Deep-fried poussin with tarragon mayonnaise and potato wedges

4
1 hour 30 minutes

Ingredients

Poussin

  • 2 poussin, corn-fed
  • 3l sunflower oil, or vegetable oil

Buttermilk brine

  • 1l skimmed milk
  • 1 lemon, juiced
  • 4 tsp flaky sea salt

Seasoned flour coating

  • 2 eggs
  • 5 tbsp of plain flour
  • 1 tbsp of oregano, dried
  • 1 tbsp of thyme, dried
  • 2 tsp garlic salt
  • 2 tsp smoked paprika
  • 1 tsp black pepper, cracked

Potato wedges

  • 750g of Maris Piper potatoes, skin scrubbed then cut into neat equal quarters
  • 3 tbsp of rapeseed oil

Tarragon mayonnaise

  • 1 egg yolk, at room temperature
  • 1 tsp English mustard
  • 200ml of rapeseed oil
  • 1 bunch of tarragon leaves, (small) chopped
  • lemon juice, to taste
  • salt
  • pepper

Method

1
To begin, make the buttermilk brine by combining the skimmed milk with the lemon juice and salt into a bowl and whisk together for 5 minutes. The milk will curdle but that is fine – the main point here is to incorporate the salt
2
Place your poussin in the bowl, cover with cling film and place in the fridge. The minimum time to marinate or brine your poussin would be 4 hours but it is good to leave overnight. Return every now and then to turn the poussin over
3
When ready to start cooking, preheat the oven to 200°C/gas mark 6
4
Place a large saucepan of water on the hob to bring to the boil. Once boiling, add the potato wedges and simmer for just 5 minutes, then pour into a colander in the sink and leave the potatoes to steam for another 5 minutes
5
Take the poussin out of the buttermilk brine and stand them upright (cavity facing down) in a sieve or colander over a bowl and leave to drain
6
Meanwhile, take a large roasting tray, add the rapeseed oil and pour in the wedges. Toss around to get a good even coating, add a touch of salt and pepper over the top and place in the oven. Check on them every 15 minutes or so to shake and move about. All in all, the wedges will take 45 minutes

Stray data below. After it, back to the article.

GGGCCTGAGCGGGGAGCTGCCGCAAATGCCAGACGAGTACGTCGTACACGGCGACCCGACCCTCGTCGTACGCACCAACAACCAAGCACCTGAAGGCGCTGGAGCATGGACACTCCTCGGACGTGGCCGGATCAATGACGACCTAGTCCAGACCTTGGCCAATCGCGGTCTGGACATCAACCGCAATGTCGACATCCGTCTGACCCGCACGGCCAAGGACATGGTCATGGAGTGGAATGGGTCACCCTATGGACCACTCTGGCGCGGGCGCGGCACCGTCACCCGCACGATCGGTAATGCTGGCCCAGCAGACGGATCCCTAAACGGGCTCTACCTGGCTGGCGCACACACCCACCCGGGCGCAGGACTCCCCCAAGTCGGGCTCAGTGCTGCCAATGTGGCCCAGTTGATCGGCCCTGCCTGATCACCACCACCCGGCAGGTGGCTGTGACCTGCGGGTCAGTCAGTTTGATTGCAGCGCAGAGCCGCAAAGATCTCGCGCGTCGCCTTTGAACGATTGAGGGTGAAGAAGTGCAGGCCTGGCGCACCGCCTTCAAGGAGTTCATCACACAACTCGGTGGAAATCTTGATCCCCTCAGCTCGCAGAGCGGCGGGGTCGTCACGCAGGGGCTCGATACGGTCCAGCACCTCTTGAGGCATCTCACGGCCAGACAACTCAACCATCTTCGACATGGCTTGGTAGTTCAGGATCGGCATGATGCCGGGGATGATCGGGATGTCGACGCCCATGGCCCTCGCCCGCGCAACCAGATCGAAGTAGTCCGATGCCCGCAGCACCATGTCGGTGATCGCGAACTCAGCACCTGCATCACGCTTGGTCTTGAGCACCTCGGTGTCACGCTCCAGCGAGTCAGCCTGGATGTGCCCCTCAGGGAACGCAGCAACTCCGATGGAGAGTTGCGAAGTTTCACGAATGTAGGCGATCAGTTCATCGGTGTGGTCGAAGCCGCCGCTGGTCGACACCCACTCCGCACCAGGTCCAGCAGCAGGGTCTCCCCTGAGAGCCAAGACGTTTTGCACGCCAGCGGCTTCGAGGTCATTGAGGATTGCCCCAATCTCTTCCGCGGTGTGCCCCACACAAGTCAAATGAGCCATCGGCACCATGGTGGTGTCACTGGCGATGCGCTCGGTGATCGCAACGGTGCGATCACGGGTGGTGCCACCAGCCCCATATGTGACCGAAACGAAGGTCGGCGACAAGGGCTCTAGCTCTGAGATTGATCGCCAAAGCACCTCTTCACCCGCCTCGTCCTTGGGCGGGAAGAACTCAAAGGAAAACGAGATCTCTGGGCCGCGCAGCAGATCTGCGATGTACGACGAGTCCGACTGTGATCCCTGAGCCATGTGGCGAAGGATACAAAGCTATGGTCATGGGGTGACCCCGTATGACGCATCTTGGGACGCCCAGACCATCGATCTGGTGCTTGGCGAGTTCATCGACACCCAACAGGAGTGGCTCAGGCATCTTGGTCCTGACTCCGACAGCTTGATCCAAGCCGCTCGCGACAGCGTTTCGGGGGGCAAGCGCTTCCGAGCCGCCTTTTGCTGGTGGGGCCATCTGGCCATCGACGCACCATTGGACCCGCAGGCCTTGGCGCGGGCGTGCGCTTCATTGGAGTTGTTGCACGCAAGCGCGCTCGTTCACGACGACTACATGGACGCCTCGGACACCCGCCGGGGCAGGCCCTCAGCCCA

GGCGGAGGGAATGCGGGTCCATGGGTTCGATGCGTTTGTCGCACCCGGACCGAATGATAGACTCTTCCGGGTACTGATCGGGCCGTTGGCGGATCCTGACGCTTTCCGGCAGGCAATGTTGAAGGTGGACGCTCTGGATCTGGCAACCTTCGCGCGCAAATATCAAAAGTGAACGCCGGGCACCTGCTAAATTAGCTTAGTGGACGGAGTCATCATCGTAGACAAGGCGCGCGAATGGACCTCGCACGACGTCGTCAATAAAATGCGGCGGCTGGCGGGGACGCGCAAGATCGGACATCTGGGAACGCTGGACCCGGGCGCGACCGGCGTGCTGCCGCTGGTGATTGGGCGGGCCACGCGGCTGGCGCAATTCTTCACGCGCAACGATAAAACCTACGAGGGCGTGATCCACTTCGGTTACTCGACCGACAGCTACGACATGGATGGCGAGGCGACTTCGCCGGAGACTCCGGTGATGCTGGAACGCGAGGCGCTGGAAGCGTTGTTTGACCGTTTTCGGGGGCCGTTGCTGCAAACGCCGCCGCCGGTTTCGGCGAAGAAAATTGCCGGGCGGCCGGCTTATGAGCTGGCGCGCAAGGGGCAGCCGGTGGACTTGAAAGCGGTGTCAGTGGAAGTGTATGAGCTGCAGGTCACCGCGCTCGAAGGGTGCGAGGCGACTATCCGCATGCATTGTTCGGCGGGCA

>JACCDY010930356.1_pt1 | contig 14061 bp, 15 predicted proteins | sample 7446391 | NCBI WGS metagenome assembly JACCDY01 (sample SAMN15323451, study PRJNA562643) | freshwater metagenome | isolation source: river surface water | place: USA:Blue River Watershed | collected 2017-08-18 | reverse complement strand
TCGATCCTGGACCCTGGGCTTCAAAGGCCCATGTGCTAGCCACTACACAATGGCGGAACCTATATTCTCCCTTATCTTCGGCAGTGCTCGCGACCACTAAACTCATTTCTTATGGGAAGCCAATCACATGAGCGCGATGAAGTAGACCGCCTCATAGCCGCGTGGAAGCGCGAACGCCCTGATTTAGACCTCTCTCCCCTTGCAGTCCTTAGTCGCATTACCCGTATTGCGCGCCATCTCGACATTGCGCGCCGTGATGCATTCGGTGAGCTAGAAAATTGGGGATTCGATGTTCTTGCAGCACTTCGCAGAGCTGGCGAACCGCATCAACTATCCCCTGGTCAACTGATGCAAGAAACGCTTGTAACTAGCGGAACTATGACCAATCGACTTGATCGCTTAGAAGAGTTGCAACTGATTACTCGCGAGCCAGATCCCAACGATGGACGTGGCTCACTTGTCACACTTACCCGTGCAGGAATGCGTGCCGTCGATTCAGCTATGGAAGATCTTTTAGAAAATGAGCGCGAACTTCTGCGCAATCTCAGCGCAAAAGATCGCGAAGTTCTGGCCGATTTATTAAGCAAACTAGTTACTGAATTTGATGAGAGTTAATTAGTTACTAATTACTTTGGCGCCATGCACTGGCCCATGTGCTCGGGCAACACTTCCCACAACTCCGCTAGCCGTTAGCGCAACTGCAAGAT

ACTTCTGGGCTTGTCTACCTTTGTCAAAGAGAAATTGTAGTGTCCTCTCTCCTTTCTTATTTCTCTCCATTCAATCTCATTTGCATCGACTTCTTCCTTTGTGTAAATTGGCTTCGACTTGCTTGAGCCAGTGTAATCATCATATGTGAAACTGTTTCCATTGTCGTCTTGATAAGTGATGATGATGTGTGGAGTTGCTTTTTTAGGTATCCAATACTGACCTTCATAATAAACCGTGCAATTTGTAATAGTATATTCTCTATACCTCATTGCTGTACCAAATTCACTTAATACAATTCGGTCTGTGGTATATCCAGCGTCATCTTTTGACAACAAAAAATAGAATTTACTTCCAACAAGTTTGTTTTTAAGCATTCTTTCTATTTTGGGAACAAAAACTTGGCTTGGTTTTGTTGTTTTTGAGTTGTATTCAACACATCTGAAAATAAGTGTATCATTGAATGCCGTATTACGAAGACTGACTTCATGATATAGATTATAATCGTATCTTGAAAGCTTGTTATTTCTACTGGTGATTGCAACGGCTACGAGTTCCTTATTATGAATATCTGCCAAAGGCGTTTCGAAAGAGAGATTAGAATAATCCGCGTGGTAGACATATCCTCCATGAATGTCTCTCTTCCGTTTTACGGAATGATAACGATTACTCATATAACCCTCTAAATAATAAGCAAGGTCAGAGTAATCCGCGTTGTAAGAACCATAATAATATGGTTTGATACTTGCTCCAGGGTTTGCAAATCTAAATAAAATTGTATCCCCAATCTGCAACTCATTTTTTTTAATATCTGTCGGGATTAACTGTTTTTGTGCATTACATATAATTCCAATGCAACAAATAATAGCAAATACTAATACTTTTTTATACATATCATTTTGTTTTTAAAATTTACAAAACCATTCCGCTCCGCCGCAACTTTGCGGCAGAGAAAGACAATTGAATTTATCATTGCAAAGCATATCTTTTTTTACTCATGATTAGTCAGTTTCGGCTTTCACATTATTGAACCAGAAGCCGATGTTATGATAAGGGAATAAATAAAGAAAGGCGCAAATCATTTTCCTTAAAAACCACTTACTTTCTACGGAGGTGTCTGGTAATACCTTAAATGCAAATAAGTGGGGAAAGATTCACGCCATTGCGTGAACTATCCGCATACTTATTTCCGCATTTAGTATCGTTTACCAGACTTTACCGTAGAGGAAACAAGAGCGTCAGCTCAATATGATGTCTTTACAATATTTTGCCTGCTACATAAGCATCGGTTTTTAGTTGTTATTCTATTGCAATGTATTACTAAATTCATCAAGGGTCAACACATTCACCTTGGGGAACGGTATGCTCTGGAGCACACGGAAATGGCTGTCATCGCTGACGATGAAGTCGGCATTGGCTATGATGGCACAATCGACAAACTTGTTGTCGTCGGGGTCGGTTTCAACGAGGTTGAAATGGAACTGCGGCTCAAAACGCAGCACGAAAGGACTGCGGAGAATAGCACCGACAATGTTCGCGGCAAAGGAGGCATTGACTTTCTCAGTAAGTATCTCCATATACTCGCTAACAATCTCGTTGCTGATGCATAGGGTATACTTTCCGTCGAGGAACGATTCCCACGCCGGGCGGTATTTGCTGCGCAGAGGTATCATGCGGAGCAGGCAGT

7
To make the tarragon mayonnaise, place a small bowl on top of a wet kitchen towel or tea towel (this is to stabilise the bowl) and add the yolk and mustard. Whisk together until everything becomes creamy then very slowly drizzle in the oil, whisking all the while. Keep going until everything starts to thicken and emulsify until all the oil is gone
8
Add the chopped tarragon and a squeeze of lemon juice, folding everything in with a spoon. Season to taste, cover with cling film and leave in the fridge
9
To coat the poussin for frying, combine all the dry ingredients in one bowl and crack the eggs in another bowl, beating lightly to combine. Roll the poussin around in the egg wash so that it gets a light coating and then dump them in the flour bowl, again, ensuring they get an even coating all round. Set aside on a plate so they are good to go
10
If using a fryer, heat the oil to 180°C. If you are using a stock pot, like I do, pour in the sunflower oil and place over a high heat on the hob, using your biggest burner. Keep an eye on proceedings by using a temperature probe, waiting until it reaches 180°C
11
When ready, carefully drop both poussin into the oil and deep-fry for 15–20 mins, turning the poussin around occasionally. To make sure that they are cooked through, use that temperature probe and take a reading from the thigh – it needs to have an internal temperature between 72°C–75°C – if it’s not quite there you may need to pop them back into the pot
12
Before serving, place both the poussin and wedges on kitchen paper to remove excess oil, then slice each poussin straight down the middle with a sharp knife. Set each half on a plate with a generous scoop of wedges by the side and finish with an equally lavish blob of tarragon mayonnaise, straight from the fridge